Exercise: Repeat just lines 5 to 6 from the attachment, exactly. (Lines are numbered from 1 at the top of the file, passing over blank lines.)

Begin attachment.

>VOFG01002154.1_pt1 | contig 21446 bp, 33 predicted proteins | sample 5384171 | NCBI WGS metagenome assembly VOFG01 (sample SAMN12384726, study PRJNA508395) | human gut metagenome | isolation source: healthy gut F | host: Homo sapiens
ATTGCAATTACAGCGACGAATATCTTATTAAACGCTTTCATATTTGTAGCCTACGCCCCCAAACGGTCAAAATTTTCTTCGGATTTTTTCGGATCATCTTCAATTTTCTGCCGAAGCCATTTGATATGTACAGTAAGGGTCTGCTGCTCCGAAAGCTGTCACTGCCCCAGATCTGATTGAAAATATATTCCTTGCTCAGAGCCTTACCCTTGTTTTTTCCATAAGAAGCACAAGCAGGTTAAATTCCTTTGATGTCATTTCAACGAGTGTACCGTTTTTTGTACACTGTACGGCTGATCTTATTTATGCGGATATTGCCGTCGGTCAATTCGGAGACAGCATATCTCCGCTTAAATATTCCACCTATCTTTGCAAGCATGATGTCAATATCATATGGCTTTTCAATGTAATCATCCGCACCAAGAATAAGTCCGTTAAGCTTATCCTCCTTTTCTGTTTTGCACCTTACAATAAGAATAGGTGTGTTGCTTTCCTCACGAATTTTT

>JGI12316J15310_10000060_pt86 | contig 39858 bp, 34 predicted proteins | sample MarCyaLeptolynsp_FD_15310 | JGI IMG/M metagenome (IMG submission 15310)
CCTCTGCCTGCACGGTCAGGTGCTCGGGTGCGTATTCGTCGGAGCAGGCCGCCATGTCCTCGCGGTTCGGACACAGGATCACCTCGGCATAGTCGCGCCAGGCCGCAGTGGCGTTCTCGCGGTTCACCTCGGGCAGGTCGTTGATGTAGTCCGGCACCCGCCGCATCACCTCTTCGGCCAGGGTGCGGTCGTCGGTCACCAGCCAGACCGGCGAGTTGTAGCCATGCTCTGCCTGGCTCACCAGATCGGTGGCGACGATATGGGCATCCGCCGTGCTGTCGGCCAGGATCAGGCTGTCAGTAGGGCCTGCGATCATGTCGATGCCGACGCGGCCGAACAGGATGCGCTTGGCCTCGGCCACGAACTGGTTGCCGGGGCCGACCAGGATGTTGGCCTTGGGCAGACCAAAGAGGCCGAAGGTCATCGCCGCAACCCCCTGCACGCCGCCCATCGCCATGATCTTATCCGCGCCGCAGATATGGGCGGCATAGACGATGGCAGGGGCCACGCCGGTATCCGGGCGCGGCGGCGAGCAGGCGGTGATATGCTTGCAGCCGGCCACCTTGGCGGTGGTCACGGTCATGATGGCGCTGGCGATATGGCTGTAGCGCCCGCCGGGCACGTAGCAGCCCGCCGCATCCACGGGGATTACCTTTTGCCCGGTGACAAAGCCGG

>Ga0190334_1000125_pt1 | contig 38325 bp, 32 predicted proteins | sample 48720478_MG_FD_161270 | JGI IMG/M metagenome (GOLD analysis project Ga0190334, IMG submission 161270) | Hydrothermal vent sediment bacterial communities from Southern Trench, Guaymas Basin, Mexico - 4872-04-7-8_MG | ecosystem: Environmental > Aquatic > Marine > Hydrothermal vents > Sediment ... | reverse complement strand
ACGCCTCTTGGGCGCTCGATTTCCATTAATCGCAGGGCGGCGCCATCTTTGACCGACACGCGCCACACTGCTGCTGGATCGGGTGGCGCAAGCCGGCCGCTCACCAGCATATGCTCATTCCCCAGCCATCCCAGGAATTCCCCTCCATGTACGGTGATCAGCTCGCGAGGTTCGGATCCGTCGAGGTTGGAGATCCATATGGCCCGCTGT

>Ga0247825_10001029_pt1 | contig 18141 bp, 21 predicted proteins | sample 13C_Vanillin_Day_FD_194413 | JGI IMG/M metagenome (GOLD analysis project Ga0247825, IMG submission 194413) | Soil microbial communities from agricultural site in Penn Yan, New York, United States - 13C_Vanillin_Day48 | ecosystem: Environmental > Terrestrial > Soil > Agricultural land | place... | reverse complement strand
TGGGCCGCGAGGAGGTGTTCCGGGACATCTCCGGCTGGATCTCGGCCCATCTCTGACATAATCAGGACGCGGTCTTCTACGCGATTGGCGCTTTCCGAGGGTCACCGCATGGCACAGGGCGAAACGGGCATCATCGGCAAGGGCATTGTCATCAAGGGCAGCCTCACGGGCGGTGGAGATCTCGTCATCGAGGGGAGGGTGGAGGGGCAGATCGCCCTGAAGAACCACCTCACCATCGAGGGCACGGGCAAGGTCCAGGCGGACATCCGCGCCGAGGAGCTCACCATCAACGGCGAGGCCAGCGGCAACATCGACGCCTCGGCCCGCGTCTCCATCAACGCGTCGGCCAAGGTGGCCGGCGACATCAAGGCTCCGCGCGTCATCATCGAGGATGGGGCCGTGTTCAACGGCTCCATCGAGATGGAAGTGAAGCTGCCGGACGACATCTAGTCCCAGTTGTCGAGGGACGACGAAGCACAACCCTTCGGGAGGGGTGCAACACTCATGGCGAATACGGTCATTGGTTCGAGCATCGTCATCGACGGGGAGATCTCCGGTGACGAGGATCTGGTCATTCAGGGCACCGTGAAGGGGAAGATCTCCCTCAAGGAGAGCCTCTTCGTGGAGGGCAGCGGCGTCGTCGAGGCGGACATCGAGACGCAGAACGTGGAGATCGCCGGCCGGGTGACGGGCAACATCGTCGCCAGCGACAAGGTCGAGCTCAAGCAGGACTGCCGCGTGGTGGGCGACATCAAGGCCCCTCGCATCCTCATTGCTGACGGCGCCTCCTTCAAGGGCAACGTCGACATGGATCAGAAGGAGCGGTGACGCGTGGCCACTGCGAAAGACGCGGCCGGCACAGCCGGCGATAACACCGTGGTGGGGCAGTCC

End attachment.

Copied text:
>Ga0190334_1000125_pt1 | contig 38325 bp, 32 predicted proteins | sample 48720478_MG_FD_161270 | JGI IMG/M metagenome (GOLD analysis project Ga0190334, IMG submission 161270) | Hydrothermal vent sediment bacterial communities from Southern Trench, Guaymas Basin, Mexico - 4872-04-7-8_MG | ecosystem: Environmental > Aquatic > Marine > Hydrothermal vents > Sediment ... | reverse complement strand
ACGCCTCTTGGGCGCTCGATTTCCATTAATCGCAGGGCGGCGCCATCTTTGACCGACACGCGCCACACTGCTGCTGGATCGGGTGGCGCAAGCCGGCCGCTCACCAGCATATGCTCATTCCCCAGCCATCCCAGGAATTCCCCTCCATGTACGGTGATCAGCTCGCGAGGTTCGGATCCGTCGAGGTTGGAGATCCATATGGCCCGCTGT